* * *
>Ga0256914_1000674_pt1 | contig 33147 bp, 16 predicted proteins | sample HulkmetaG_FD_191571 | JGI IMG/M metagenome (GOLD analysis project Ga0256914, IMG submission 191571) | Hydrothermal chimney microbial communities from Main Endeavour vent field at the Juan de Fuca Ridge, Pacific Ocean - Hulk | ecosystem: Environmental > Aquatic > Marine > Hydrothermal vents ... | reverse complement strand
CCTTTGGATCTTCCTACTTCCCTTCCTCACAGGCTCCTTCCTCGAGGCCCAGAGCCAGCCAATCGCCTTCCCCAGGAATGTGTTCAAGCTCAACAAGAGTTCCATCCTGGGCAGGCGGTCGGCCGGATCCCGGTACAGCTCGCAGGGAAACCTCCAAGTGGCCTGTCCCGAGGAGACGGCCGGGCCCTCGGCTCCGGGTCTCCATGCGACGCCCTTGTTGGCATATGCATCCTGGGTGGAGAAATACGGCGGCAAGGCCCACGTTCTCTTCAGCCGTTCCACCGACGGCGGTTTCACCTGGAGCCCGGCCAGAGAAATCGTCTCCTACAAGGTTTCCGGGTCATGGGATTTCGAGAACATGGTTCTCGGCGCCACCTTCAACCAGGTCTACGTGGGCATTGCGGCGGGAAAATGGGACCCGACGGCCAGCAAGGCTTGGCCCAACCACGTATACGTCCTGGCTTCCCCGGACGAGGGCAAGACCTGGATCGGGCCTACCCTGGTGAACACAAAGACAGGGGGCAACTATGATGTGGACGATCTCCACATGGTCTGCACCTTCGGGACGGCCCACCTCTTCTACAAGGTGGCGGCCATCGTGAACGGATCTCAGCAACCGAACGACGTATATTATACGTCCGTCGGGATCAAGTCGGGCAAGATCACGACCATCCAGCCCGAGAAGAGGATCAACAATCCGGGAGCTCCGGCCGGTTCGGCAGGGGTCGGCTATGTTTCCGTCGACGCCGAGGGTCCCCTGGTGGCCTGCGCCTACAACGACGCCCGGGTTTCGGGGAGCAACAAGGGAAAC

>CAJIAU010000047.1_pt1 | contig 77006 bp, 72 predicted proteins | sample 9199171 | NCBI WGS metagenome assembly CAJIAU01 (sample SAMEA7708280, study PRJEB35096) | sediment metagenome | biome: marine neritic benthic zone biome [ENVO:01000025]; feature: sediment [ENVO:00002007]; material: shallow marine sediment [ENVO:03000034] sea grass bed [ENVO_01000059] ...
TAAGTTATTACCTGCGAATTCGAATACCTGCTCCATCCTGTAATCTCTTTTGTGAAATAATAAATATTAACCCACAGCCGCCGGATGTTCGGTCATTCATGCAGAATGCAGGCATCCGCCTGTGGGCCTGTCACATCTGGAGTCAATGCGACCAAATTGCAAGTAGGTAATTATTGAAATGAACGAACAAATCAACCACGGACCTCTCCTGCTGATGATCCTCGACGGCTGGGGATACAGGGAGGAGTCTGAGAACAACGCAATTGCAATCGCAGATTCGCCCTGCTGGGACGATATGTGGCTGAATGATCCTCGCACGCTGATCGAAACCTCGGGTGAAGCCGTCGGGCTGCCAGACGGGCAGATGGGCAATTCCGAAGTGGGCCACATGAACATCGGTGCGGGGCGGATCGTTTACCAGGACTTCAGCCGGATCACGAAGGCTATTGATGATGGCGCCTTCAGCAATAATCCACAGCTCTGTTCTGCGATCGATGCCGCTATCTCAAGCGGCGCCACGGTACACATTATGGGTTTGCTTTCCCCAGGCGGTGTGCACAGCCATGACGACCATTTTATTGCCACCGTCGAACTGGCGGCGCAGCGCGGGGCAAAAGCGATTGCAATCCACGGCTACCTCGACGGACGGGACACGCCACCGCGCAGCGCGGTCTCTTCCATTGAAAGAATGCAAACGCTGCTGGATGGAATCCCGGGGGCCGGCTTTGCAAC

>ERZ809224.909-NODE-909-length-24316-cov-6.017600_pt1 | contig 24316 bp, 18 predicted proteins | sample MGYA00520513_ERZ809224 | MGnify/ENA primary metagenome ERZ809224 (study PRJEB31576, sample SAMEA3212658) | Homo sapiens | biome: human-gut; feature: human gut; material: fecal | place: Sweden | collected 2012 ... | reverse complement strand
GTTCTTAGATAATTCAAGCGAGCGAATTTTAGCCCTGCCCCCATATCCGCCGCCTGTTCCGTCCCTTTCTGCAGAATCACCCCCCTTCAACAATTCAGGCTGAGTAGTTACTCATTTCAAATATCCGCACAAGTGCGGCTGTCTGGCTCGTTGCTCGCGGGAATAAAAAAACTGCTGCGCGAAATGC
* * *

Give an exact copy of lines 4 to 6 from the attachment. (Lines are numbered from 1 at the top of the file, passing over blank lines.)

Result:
TAAGTTATTACCTGCGAATTCGAATACCTGCTCCATCCTGTAATCTCTTTTGTGAAATAATAAATATTAACCCACAGCCGCCGGATGTTCGGTCATTCATGCAGAATGCAGGCATCCGCCTGTGGGCCTGTCACATCTGGAGTCAATGCGACCAAATTGCAAGTAGGTAATTATTGAAATGAACGAACAAATCAACCACGGACCTCTCCTGCTGATGATCCTCGACGGCTGGGGATACAGGGAGGAGTCTGAGAACAACGCAATTGCAATCGCAGATTCGCCCTGCTGGGACGATATGTGGCTGAATGATCCTCGCACGCTGATCGAAACCTCGGGTGAAGCCGTCGGGCTGCCAGACGGGCAGATGGGCAATTCCGAAGTGGGCCACATGAACATCGGTGCGGGGCGGATCGTTTACCAGGACTTCAGCCGGATCACGAAGGCTATTGATGATGGCGCCTTCAGCAATAATCCACAGCTCTGTTCTGCGATCGATGCCGCTATCTCAAGCGGCGCCACGGTACACATTATGGGTTTGCTTTCCCCAGGCGGTGTGCACAGCCATGACGACCATTTTATTGCCACCGTCGAACTGGCGGCGCAGCGCGGGGCAAAAGCGATTGCAATCCACGGCTACCTCGACGGACGGGACACGCCACCGCGCAGCGCGGTCTCTTCCATTGAAAGAATGCAAACGCTGCTGGATGGAATCCCGGGGGCCGGCTTTGCAAC

>ERZ809224.909-NODE-909-length-24316-cov-6.017600_pt1 | contig 24316 bp, 18 predicted proteins | sample MGYA00520513_ERZ809224 | MGnify/ENA primary metagenome ERZ809224 (study PRJEB31576, sample SAMEA3212658) | Homo sapiens | biome: human-gut; feature: human gut; material: fecal | place: Sweden | collected 2012 ... | reverse complement strand
GTTCTTAGATAATTCAAGCGAGCGAATTTTAGCCCTGCCCCCATATCCGCCGCCTGTTCCGTCCCTTTCTGCAGAATCACCCCCCTTCAACAATTCAGGCTGAGTAGTTACTCATTTCAAATATCCGCACAAGTGCGGCTGTCTGGCTCGTTGCTCGCGGGAATAAAAAAACTGCTGCGCGAAATGC